I suppose I could write a javascript library that inserts itself into the onload stack and opens just the categories box, but that also seems likely to be fragile against software upgrades.

I have a very hacky little “plugin” that overrides some of WP’s defaults for marking up text and comments. It should stop text strings like from being marked up as links automatically, it should add class=”external” to links in comments, and it should format ellipses (. . .) the way my editor tells me they should be formatted.
Here’s what’s in it right now:

function dmw_texturize($data) {
# leave my ellipses alone!
$data = str_replace(". . .",". . .",$data);
return $data;
function dmw_rel_nofollow( $text ) {
// dmw hack: class ext applied to links that are rel nofollowd.
$text = preg_replace('|<a (.+?)>|i', '<a class="external" $1 rel="nofollow">', $text);
return $text;
# do the regular wp_texturize, then undo some particular things
add_filter('the_content', 'dmw_texturize');
# makes www.something into a link. just don't do this at all.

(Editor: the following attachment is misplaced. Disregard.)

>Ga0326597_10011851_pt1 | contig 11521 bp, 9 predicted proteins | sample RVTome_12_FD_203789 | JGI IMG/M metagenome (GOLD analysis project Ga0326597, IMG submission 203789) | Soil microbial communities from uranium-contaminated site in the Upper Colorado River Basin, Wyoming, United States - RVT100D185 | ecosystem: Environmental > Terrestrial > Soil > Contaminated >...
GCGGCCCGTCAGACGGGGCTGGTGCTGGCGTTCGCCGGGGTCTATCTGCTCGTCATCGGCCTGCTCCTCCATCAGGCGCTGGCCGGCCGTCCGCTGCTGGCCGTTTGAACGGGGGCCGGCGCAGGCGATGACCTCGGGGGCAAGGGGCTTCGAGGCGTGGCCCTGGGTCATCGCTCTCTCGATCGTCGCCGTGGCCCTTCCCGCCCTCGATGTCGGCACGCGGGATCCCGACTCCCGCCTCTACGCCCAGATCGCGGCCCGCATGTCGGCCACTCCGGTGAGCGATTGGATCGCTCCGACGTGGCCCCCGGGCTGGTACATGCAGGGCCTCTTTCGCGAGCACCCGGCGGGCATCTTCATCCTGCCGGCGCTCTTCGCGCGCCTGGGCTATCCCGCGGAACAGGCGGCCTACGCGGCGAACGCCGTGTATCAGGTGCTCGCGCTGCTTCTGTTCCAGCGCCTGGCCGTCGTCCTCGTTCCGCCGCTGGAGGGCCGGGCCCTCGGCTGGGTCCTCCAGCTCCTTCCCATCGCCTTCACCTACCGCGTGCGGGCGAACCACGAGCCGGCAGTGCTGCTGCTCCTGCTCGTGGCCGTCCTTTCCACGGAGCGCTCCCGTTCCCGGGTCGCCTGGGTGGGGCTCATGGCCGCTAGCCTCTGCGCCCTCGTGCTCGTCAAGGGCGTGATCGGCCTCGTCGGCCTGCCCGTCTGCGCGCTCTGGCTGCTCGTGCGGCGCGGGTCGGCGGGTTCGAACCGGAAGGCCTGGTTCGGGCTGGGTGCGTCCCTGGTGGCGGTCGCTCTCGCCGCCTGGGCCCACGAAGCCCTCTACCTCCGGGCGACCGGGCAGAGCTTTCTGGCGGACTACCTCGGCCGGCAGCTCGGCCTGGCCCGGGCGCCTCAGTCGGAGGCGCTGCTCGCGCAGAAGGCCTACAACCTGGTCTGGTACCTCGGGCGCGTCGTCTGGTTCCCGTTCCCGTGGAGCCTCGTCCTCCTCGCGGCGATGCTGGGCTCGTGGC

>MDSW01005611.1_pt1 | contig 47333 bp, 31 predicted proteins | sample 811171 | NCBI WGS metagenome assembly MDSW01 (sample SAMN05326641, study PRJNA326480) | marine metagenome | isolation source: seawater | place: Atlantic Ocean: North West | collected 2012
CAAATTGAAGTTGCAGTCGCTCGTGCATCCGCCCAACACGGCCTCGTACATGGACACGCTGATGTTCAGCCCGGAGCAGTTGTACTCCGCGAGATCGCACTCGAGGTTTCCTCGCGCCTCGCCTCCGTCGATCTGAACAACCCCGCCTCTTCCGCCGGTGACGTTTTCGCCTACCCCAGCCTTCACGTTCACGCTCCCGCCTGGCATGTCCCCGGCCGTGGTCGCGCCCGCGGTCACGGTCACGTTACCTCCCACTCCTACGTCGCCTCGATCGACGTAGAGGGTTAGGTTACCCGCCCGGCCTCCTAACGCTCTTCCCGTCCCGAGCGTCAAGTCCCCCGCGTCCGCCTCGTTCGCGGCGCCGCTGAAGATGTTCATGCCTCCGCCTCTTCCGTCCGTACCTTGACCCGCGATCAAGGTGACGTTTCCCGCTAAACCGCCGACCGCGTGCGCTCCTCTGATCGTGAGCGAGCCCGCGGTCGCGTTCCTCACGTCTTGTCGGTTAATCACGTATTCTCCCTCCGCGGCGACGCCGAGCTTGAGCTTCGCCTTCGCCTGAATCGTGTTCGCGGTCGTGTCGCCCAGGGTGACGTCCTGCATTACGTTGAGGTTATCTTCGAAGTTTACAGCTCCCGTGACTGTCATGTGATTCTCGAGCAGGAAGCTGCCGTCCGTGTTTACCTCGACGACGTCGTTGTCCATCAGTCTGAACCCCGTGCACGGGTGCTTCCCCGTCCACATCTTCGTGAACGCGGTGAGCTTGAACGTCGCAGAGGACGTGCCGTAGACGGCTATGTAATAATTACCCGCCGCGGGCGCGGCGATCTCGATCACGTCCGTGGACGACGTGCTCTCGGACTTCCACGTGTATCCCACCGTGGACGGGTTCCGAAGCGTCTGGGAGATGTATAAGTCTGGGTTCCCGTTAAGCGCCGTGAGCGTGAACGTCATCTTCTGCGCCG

remove_filter('comment_text', 'make_clickable');
# get rid of the standard wp_rel_nofollow, replace with my version.
remove_filter('pre_comment_content', 'wp_rel_nofollow');
add_filter('pre_comment_content', 'dmw_rel_nofollow');


Code in comments has proliferating slashes all over the place. Need to figure out how to have this not happen w/o compromising the extra security applied to content text, or trying to write improperly escaped strings into the db.

upgrading sendmail 8.12.8 to 8.13.7

Thursday, 22 June 2006

I’m sure I didn’t do this the way I was supposed to, but here’s what I did. Seems to be working (knock on silicon).

Tried yum, rpm, no dice.
Untarred archive from

service sendmail stop

/$srcpath/sh Build

/$srcpath/sh Build install

(had to make paths for man pages in order to get a clean build)

cd /etc/mail

edit to add FEATURE(`greet_pause', `1000')

(incidentally, here’s a discussion about the order for whitelisting senders with greetpause)

make -C /etc/mail

make complained about missing $path/sendmail-cf/feature/great_pause.m4

backed up sendmail-cf directory to sendmail-cf.8.12.8, copied new cf from usr/src/sendmail-8.13.7/cf

make -C /etc/mail

make complained about mssing $path/sendmail-cf/hack/popauth.m4

copied that from the sendmail-cf.8.12.8 backup

make -C /etc/mail

is happy

service sendmail restart

confirmed version 8.13.7 via

/usr/sbin/sendmail -d0 < /dev/null | grep -i version

and headers on test emails look good.